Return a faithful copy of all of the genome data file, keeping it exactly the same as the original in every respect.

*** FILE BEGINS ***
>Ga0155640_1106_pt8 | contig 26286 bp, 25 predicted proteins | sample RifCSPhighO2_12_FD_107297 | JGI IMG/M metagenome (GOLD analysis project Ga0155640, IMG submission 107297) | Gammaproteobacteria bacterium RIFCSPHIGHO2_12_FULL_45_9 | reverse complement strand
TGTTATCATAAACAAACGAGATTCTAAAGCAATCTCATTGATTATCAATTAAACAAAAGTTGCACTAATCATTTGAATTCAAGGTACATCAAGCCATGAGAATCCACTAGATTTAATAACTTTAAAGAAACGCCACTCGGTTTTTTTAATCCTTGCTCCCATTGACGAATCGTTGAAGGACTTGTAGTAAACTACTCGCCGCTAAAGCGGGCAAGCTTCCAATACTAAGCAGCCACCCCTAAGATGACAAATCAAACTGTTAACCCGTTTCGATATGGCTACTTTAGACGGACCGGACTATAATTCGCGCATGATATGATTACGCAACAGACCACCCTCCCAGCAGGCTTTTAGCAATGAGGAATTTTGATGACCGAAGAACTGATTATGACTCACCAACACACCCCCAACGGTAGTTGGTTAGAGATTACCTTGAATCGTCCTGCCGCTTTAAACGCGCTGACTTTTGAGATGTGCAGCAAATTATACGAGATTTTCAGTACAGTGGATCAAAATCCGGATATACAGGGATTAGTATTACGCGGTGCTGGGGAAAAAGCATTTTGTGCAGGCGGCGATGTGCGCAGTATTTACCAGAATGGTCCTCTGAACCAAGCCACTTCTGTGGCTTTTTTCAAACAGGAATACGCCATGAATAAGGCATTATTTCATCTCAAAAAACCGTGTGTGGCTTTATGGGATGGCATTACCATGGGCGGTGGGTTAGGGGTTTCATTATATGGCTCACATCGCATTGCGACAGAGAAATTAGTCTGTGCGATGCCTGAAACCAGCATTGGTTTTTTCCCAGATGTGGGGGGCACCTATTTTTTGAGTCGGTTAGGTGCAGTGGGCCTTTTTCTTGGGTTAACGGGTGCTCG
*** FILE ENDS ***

>Ga0155640_1106_pt8 | contig 26286 bp, 25 predicted proteins | sample RifCSPhighO2_12_FD_107297 | JGI IMG/M metagenome (GOLD analysis project Ga0155640, IMG submission 107297) | Gammaproteobacteria bacterium RIFCSPHIGHO2_12_FULL_45_9 | reverse complement strand
TGTTATCATAAACAAACGAGATTCTAAAGCAATCTCATTGATTATCAATTAAACAAAAGTTGCACTAATCATTTGAATTCAAGGTACATCAAGCCATGAGAATCCACTAGATTTAATAACTTTAAAGAAACGCCACTCGGTTTTTTTAATCCTTGCTCCCATTGACGAATCGTTGAAGGACTTGTAGTAAACTACTCGCCGCTAAAGCGGGCAAGCTTCCAATACTAAGCAGCCACCCCTAAGATGACAAATCAAACTGTTAACCCGTTTCGATATGGCTACTTTAGACGGACCGGACTATAATTCGCGCATGATATGATTACGCAACAGACCACCCTCCCAGCAGGCTTTTAGCAATGAGGAATTTTGATGACCGAAGAACTGATTATGACTCACCAACACACCCCCAACGGTAGTTGGTTAGAGATTACCTTGAATCGTCCTGCCGCTTTAAACGCGCTGACTTTTGAGATGTGCAGCAAATTATACGAGATTTTCAGTACAGTGGATCAAAATCCGGATATACAGGGATTAGTATTACGCGGTGCTGGGGAAAAAGCATTTTGTGCAGGCGGCGATGTGCGCAGTATTTACCAGAATGGTCCTCTGAACCAAGCCACTTCTGTGGCTTTTTTCAAACAGGAATACGCCATGAATAAGGCATTATTTCATCTCAAAAAACCGTGTGTGGCTTTATGGGATGGCATTACCATGGGCGGTGGGTTAGGGGTTTCATTATATGGCTCACATCGCATTGCGACAGAGAAATTAGTCTGTGCGATGCCTGAAACCAGCATTGGTTTTTTCCCAGATGTGGGGGGCACCTATTTTTTGAGTCGGTTAGGTGCAGTGGGCCTTTTTCTTGGGTTAACGGGTGCTCG